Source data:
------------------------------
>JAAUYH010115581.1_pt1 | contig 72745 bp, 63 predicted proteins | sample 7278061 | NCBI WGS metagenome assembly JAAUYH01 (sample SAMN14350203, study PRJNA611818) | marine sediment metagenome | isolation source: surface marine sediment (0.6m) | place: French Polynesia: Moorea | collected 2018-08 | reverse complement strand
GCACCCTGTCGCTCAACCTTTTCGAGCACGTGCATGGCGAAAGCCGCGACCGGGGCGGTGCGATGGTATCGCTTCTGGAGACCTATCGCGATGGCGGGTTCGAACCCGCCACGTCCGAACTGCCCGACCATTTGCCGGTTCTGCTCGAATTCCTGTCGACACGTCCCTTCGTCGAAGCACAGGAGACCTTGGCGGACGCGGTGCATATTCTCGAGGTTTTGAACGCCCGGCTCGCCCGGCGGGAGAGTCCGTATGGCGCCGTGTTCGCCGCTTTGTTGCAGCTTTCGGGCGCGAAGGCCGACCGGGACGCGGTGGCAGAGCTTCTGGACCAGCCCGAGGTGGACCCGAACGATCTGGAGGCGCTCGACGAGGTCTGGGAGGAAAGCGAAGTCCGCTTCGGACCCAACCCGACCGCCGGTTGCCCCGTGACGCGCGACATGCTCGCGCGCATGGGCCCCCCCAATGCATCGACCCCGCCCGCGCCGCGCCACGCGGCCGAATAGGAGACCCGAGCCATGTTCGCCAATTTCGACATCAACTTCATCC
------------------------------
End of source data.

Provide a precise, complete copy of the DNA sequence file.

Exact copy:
>JAAUYH010115581.1_pt1 | contig 72745 bp, 63 predicted proteins | sample 7278061 | NCBI WGS metagenome assembly JAAUYH01 (sample SAMN14350203, study PRJNA611818) | marine sediment metagenome | isolation source: surface marine sediment (0.6m) | place: French Polynesia: Moorea | collected 2018-08 | reverse complement strand
GCACCCTGTCGCTCAACCTTTTCGAGCACGTGCATGGCGAAAGCCGCGACCGGGGCGGTGCGATGGTATCGCTTCTGGAGACCTATCGCGATGGCGGGTTCGAACCCGCCACGTCCGAACTGCCCGACCATTTGCCGGTTCTGCTCGAATTCCTGTCGACACGTCCCTTCGTCGAAGCACAGGAGACCTTGGCGGACGCGGTGCATATTCTCGAGGTTTTGAACGCCCGGCTCGCCCGGCGGGAGAGTCCGTATGGCGCCGTGTTCGCCGCTTTGTTGCAGCTTTCGGGCGCGAAGGCCGACCGGGACGCGGTGGCAGAGCTTCTGGACCAGCCCGAGGTGGACCCGAACGATCTGGAGGCGCTCGACGAGGTCTGGGAGGAAAGCGAAGTCCGCTTCGGACCCAACCCGACCGCCGGTTGCCCCGTGACGCGCGACATGCTCGCGCGCATGGGCCCCCCCAATGCATCGACCCCGCCCGCGCCGCGCCACGCGGCCGAATAGGAGACCCGAGCCATGTTCGCCAATTTCGACATCAACTTCATCC